The scenery in the area gets described with “it doesn’t feel like you’re in Iowa”, which is definitely true.   Maybe that’s Central Iowa centric of me though.   The glaciers flattened out most of the state, but they missed a sliver in NE Iowa/SE Minnesota/SW Wisconsin known as the “driftless area”.     Most of the drive up there was through mind-numbingly flat Northern Iowa where there’s little but fields and wind turbines and then all of a sudden there’s hills, rock outcroppings on the side of the road and a ton of trees.   I think it looks a lot like Northern Minnesota.   I guess it’s a good area for mountain biking, canoeing, hiking and things like that due to the terrain.

A lot of Northern Iowa looks like this.

Decorah has stuff like this

…and this. An area by a stream tucked away in a forest near the cabin.

 

So that was the first time I’ve been to that part of the state and I’m glad I know it exists now.   It appealed to a lot of things I’m into – gardening, sustainability, locally grown food, European heritage and outdoorsy stuff.   I’ll definitely be back.

 

 

6 comments

  • Rottenclam

    A fantastic blog article, Ryan! Props.

    Lots of things I’d like to comment on….

    a) The farm description(s) really got me wanting to visit them and stay there for a few days

    b) The town descriptions did the same thing (that co-op sounds great). I thought that small towns like this no longer existed in America (no paycheck loan and cellphone stores?) – It would be great for small towns in America to take a hint from Decorah

    c) I wasnt sure where you were going with your review of the drive and overall surface of NE Iowa, but the pictures really do your descriptions justice. I had no idea that SE Minnesota / SW Wisconsin / and NE Iowa looked like that. Parts of Illinois look like that, and we’re moving to Western Pennsylvania (and a lot of it looks like that)…so I’m really looking forward to living in that kind of “driftless area” terrain.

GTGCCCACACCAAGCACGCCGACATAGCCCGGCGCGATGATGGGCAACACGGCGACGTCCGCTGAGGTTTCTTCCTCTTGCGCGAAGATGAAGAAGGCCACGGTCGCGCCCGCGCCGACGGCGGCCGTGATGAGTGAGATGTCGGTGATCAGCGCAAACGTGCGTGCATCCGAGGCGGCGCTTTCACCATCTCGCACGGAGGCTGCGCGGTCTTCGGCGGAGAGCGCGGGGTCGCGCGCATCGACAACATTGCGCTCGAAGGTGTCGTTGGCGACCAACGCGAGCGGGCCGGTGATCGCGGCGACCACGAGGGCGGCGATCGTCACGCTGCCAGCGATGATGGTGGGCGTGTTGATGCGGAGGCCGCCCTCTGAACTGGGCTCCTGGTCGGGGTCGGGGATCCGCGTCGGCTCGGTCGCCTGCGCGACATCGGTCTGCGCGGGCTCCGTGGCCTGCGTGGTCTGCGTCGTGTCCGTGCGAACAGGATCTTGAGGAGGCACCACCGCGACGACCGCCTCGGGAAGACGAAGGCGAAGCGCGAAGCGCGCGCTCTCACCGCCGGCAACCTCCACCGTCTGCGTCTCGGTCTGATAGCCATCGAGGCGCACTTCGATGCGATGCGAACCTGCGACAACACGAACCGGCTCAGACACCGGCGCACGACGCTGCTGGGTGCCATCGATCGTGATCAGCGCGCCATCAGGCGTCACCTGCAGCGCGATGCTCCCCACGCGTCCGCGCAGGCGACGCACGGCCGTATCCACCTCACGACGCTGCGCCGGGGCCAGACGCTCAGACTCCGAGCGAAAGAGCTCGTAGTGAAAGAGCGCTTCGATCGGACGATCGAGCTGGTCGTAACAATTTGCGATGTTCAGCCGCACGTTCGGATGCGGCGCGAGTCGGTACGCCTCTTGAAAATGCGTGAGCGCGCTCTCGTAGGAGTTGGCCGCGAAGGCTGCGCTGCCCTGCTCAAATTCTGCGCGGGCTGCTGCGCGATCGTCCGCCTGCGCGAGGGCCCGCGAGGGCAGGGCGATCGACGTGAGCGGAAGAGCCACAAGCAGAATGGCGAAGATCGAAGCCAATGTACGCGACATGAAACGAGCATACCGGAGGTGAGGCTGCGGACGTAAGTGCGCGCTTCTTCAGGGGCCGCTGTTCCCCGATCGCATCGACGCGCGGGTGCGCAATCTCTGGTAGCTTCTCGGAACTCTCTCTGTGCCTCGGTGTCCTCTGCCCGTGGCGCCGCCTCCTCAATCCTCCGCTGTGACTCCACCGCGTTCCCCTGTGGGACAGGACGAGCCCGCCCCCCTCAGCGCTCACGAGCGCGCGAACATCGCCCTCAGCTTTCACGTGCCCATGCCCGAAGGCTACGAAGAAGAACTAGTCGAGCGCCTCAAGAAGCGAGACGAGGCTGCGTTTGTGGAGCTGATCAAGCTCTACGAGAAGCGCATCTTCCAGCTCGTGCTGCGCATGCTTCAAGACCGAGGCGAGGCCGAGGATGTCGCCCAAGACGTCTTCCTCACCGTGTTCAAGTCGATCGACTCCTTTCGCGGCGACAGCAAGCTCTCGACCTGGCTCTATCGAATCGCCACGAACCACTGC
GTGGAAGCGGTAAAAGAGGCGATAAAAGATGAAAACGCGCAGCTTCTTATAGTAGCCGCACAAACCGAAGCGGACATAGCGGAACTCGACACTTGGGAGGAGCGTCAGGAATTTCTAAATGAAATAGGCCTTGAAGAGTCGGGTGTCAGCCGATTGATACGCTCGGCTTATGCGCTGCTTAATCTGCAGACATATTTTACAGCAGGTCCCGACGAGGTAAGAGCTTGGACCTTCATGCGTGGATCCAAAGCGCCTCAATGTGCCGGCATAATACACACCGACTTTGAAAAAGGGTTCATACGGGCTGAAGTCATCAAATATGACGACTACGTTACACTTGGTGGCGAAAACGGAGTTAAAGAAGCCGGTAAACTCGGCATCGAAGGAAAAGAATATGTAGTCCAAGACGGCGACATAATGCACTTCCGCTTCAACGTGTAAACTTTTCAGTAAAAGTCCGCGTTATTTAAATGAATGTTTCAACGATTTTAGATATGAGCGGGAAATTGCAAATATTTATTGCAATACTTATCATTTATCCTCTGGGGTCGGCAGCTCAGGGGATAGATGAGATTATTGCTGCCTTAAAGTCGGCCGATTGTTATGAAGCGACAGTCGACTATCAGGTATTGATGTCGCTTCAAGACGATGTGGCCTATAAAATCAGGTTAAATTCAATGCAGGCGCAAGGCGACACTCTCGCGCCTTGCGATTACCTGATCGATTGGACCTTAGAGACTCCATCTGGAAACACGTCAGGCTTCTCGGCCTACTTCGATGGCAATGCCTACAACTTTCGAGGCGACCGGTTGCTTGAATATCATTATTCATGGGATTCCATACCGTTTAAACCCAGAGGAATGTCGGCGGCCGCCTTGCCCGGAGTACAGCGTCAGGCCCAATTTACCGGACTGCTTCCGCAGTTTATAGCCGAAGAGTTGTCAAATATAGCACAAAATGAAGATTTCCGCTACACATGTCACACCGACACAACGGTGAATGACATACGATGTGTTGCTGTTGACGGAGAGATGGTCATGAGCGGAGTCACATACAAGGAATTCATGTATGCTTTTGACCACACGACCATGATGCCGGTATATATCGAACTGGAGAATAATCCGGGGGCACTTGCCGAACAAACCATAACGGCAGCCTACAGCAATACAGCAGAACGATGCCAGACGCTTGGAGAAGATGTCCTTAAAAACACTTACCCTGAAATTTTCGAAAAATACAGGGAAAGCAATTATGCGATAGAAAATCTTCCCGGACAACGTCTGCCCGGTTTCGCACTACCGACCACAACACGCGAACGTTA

Oh – BTW – that one picture which has YOU in the actual picture made me double-take for a second. The reason: you’re wearing multi-cam trousers that blend quite convincingly into the green lawn’s background, so at first glance, it makes you look disembodied from the waist up. I gotta get me some of those trousers (and get my tactical on).

    Again – a great article.

  • Ryan

    The farm was worth a visit and every now and then they have special events and guest speakers and all of that – I’m going to keep an eye on their schedule.

    There’s a few towns that are kind of like Decorah (in practice, not necessarily style) Iowa, usually based on some sort of non-Anglo ethnic group (Norwegians, Germans, Dutch, Czechs, Danes). In one town near me called Pella (very Dutch – it’s like a cross between 1950’s America and 1850’s Netherlands) Wal-Mart lost out to local competition when first came. Several years later they built a new one outside city limits though. Even the Subway was forced to at least make their storefront look Dutch. I wouldn’t mind living in/near that town, it has a lot of things going for it. Either way, it’s cool to see a town square with thriving local businesses instead of just a few insurance agents, some vacancies and chains like a lot of small towns.

    There’s also a private Lutheran college in Decorah that is probably the largest employer and keeps the town kind of youthful, so that helps. I don’t know what it is about the Lutherans/Scandinavians, but they do seem to lean towards being very progressive but reserved about it. I think it comes off as being more “concerned” than “angry”. But yeah, I was very impressed with the sense of community they seemed to have there and all the things that were going on – there seemed to be a lot of art events and people getting together to do stuff (one church had things like canning/preserving classes, group cooking and a community meal which apparently was a big deal in town.). For as much as people say “there’s nothing to do in small towns”, it seems like these people had more going on in their lives than most people I know do. I guess places are what you make out of them.

    Honestly, I would consider moving to Decorah if things started to go south for me here. It seems like there are more positives about the area than negatives and my interest in things like shows/subculture events is kind of low right now.

    I remember seeing a “visit Illinois” commercial where they showed some landscape that looked like the driftless area and being a little confused. I guess most of Illinois that I’ve seen looks a lot like, well, most of Iowa. I know that Southern Illinois is a different world (in a few ways) though. Anyways, if you ever do make it to this part of the world give me a heads up.